Malaysia Airlines Tests Child-Free Areas on Flights
Starting July 1, Malaysia Airlines will become the first carrier in the world to create a child-free zone in economy class on some of its long-distance flights.
No children under the age of 12, including infants, will be permitted in the airline’s 70-seat coach-class zone, which will be located on the upper deck of the airline’s new Airbus A380s.
The posh airline will only allow children in the 300-seat main lower deck. By next February, expect a half-dozen A380s to offer the child-free zones on flights from Kuala Lumpur to London and Sydney, reports Australian Business Traveller.
Malaysia is the first airline to ban children from any economy class section. Last year, Malaysia Airlines banned infants from first class sections of all of its long-distance flights.
The concept of kid-free zones has been floated for a long time. A decade ago, The Economist proposed banning young children from sections of aircraft, arguing that kids were “a source of noise pollution.” Last year, a survey of 1,000 business travelers found that the number one complaint about air travel was misbehaving children.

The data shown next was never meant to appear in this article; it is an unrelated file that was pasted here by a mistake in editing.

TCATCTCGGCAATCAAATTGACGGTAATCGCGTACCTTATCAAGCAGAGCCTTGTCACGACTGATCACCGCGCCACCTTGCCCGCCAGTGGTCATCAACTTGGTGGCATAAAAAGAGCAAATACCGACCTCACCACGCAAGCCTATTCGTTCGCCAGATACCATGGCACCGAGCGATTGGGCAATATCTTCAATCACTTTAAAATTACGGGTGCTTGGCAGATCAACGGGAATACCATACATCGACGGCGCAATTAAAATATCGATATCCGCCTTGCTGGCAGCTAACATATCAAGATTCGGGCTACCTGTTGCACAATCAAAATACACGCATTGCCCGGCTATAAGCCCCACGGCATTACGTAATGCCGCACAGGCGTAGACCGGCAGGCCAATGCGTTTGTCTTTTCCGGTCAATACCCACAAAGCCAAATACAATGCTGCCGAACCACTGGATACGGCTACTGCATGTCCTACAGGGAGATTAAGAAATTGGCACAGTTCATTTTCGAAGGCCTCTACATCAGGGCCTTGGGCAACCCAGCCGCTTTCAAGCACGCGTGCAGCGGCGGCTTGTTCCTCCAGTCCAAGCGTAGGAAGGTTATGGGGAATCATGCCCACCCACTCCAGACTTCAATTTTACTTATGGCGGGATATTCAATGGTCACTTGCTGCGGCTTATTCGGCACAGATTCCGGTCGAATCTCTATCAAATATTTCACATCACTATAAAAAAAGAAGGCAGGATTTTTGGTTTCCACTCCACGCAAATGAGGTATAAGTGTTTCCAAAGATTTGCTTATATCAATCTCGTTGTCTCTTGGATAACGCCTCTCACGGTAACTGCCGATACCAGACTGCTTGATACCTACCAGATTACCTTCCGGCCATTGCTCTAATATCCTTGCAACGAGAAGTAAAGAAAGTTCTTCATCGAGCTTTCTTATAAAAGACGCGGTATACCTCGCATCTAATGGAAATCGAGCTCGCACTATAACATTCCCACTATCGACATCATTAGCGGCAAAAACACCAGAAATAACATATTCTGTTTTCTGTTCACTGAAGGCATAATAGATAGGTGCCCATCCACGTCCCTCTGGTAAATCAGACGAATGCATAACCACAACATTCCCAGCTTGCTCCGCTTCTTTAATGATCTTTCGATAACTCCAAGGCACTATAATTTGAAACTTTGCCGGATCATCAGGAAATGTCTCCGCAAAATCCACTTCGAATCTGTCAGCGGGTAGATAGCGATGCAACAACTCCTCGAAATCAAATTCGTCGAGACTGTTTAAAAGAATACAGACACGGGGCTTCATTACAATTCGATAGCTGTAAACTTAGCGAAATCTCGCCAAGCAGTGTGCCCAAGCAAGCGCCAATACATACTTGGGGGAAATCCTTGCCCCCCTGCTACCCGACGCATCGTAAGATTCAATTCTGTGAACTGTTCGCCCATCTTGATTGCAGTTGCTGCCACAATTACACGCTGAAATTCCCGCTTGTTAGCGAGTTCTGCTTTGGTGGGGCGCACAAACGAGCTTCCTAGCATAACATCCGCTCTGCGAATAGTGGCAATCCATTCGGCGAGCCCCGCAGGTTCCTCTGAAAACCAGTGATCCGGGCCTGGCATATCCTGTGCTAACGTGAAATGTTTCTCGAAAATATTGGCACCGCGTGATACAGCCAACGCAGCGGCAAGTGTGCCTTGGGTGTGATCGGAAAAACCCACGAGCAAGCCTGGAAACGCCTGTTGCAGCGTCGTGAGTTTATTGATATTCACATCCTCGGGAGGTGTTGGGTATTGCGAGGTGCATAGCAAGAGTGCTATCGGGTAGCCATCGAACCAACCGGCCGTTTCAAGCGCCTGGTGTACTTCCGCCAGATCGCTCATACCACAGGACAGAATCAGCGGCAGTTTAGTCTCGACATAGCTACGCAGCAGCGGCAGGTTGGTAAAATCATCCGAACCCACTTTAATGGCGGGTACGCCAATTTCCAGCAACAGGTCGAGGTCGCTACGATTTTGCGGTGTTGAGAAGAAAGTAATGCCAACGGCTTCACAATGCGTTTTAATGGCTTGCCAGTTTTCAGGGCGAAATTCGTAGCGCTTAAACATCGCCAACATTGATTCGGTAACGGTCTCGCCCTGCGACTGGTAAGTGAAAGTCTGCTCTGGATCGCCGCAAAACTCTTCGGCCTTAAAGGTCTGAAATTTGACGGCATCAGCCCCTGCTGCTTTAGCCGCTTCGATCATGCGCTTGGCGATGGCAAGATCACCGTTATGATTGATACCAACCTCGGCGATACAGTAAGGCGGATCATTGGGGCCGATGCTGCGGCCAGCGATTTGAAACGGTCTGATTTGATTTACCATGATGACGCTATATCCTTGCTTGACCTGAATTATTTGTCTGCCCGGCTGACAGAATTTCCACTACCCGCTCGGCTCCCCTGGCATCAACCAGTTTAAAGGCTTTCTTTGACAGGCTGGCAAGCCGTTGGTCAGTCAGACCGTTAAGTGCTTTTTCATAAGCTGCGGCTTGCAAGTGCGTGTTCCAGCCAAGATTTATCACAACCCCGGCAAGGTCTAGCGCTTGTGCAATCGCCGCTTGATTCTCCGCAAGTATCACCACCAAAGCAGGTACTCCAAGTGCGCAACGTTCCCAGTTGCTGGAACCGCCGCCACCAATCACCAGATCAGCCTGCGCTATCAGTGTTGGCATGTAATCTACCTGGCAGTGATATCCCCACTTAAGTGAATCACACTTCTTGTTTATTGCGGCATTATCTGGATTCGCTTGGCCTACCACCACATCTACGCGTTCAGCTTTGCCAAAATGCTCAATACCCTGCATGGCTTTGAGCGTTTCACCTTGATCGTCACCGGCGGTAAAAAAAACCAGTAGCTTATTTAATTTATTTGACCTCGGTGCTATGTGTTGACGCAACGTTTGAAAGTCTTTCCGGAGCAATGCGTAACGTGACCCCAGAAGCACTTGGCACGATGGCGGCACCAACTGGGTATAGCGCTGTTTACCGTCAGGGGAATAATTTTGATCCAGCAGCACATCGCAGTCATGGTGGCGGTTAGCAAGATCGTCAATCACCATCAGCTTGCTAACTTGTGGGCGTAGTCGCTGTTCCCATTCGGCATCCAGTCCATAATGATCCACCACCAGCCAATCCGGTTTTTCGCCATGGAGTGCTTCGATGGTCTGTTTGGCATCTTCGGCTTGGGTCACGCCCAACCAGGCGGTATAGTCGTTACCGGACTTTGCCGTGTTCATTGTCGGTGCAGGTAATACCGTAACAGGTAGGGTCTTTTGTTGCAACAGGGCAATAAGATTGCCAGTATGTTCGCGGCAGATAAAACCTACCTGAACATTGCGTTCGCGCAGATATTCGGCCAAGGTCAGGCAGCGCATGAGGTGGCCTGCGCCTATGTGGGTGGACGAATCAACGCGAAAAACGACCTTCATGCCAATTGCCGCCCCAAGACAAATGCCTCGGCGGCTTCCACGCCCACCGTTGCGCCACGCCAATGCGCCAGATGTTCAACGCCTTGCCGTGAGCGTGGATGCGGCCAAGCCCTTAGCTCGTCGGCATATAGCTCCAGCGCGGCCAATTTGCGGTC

Malaysia’s kid-free zones arrive at a time of heightened scrutiny for parents with poorly behaved children. Earlier this month, Alaska Airlines kicked a family off a plane because their three-year old child refused to fasten his seatbelt before take-off, as MSNBC reported.
In April, United Airlines stopped allowing families with small children to get their seats before general boarding. It now requires parents to lug their child seats and baby carriages along with the rest of the crowd, following a policy started by US Airways and American Airlines.
Many parents resent the animus that they feel other travelers direct towards them, given that they often have no choice but to fly and to do the best jobs they can as parents in a difficult situation. For example, about 30,000 parents have signed a petition to ask United to reverse its policy and once again give families with children boarding priority.
What are your thoughts? Are families getting the shaft again? Or is Malaysia Airlines smart to segregate children on flights?
Plus, if you have any stories either way, of well behaved children on flights or poorly behaved children, let us know.
Does "child-free" equal "parent hating" in your eyes?
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